i had never been in a mosque before this week. at sunset on tuesday, after tea + hookah with the turkish students, we explored this hilly area in beyoğlu, on the european side of istanbul, north of the golden horn harbor. in our typical itinerant style, roger and i stumbled around for a bit…and ended up in this mosque [it was bound to happen in a city of 3000 of them]
a welcoming nod from an elderly local was all we needed — we creaked open the heavy stone door, took off our shoes, and tiptoed onto the soft [and somehow luscious?] green carpet. my thoughts, from a highly non-divine perspective:
-there is something about the physical feeling of carpet being gingerly squished underneath toes that conjures in me a feeling of protection and homeyness.
-mosque architecture – the space underneath the domed roof, the bright colors of the walls, the absence of statures/figures/icons, and others praying in silence – gives me an incredible sense of serenity.
-this physical feeling + spiritual feeling added together makes me want to duck inside every single mosque i pass here in istanbul. [there are many.]
-however, it is not unaccompanied by an unbalancing feeling of ignorant unfamiliarity…what do i do with my hands? how should i sit? is my uncovered head disrespectful? should i try to pray along with everyone else?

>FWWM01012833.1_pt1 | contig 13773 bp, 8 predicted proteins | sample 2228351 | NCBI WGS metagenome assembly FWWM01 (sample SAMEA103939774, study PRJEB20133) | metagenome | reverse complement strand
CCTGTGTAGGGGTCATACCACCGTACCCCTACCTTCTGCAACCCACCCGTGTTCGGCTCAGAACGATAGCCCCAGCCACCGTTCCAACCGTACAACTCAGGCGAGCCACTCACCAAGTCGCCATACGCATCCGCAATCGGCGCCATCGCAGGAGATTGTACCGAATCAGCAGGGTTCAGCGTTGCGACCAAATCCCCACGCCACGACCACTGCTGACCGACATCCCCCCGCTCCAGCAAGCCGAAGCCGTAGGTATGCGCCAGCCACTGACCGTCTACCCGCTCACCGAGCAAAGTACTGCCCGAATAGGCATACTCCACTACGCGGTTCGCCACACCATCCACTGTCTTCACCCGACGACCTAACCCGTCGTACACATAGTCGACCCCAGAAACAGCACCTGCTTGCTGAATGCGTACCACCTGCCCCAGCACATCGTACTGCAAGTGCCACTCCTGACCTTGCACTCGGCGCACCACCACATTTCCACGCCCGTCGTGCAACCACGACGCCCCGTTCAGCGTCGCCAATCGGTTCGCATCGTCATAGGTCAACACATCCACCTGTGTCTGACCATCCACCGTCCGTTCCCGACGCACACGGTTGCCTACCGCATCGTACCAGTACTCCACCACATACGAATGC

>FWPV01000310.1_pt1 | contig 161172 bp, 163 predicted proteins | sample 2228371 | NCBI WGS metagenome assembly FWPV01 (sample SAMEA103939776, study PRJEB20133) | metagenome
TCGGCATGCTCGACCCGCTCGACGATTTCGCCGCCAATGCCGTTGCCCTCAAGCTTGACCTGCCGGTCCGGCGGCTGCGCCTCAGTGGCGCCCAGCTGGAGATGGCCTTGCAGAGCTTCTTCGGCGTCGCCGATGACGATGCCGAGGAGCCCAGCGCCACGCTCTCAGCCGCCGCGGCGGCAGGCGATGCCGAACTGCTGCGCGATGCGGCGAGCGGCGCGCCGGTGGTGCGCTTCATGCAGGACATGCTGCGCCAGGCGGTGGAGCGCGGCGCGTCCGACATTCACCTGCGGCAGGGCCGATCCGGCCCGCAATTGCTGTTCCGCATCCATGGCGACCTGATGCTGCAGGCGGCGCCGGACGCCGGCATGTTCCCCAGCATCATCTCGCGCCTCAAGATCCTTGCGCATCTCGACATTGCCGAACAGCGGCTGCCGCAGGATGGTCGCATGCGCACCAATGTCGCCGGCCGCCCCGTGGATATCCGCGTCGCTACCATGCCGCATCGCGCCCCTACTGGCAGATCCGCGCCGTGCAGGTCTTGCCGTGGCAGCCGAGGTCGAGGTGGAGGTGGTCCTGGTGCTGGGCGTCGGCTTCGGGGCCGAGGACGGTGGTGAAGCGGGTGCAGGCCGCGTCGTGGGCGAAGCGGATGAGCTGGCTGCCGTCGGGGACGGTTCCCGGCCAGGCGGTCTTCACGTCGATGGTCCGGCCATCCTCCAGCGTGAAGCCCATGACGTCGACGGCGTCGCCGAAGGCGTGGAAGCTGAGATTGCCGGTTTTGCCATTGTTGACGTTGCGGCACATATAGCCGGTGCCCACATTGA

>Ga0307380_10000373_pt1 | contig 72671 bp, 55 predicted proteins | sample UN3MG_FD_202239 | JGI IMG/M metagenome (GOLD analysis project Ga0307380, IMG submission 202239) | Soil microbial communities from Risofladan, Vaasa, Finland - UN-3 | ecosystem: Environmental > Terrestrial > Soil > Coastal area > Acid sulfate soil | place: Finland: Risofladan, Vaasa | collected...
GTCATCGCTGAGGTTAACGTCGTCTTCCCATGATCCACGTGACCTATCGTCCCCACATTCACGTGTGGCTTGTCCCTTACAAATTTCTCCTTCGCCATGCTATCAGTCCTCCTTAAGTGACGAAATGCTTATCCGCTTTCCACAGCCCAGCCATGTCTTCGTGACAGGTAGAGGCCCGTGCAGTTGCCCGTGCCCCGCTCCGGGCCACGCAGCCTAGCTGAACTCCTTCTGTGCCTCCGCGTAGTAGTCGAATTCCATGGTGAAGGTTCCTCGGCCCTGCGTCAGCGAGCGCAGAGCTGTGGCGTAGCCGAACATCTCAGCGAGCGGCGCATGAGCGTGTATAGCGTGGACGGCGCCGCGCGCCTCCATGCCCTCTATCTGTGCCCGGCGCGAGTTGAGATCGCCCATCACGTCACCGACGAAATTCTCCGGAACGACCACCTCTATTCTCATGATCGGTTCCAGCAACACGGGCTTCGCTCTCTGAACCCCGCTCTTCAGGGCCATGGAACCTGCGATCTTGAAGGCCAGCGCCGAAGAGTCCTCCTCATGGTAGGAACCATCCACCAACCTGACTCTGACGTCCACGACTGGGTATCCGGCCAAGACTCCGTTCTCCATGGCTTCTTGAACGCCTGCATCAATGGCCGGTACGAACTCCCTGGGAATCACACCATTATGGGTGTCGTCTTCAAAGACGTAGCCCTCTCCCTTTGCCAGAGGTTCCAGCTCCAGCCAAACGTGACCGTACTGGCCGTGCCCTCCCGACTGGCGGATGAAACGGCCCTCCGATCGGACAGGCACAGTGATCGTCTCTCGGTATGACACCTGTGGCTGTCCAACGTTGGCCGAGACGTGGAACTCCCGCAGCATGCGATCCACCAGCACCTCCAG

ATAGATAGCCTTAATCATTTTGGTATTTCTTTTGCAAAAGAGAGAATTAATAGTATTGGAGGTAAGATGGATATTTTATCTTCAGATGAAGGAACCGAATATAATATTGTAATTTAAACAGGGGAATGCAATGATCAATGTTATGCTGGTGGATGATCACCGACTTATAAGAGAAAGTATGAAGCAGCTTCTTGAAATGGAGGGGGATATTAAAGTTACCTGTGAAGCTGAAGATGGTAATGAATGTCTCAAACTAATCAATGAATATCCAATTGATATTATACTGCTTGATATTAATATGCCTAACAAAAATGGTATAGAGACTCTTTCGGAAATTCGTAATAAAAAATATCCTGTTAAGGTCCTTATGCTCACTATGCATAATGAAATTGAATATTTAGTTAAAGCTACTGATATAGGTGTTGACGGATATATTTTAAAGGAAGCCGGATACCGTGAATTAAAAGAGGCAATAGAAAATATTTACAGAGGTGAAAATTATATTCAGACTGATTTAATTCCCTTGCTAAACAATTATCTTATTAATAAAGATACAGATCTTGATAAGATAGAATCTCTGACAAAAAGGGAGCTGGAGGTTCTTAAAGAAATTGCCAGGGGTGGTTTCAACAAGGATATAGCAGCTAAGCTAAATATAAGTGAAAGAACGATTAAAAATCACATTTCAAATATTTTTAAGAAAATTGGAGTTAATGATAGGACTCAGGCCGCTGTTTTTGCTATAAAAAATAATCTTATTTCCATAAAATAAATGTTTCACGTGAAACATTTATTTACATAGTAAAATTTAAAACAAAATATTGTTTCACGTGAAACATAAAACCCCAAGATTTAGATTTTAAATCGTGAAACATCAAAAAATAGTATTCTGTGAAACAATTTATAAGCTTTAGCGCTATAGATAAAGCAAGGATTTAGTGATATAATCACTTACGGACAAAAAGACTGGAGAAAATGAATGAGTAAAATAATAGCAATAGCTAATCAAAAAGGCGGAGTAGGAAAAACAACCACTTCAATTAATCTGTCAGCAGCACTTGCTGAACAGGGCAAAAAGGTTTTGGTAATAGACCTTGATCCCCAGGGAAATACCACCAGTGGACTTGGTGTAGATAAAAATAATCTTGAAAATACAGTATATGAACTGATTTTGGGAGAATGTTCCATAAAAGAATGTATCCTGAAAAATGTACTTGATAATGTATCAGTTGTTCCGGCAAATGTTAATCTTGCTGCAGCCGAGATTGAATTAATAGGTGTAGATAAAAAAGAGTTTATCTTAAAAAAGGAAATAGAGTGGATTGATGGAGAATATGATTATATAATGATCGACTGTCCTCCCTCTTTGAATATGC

being in istanbul and seeing all of the layers of christianity/islam, old/new, east/west, this/that all piled on top of each other, shaken around, and expected to play nicely together throughout the course of history has opened up my spirituality perspective a great deal. at this point in my life, i don’t think i want to be a fully religious person, but i want to experience other religions. i want to see what they see, feel what they feel…without commitment, without a lasting label, just to get a tasty learning morsel without being forced to call it my own. i realized that this mentality is how i deal with many things — major of study, scheduling too many appointments, dating habits, menu choices…
is this selfish?
Filed under: Uncategorized | 4 Comments
Tags: architecture, cities, religion, travel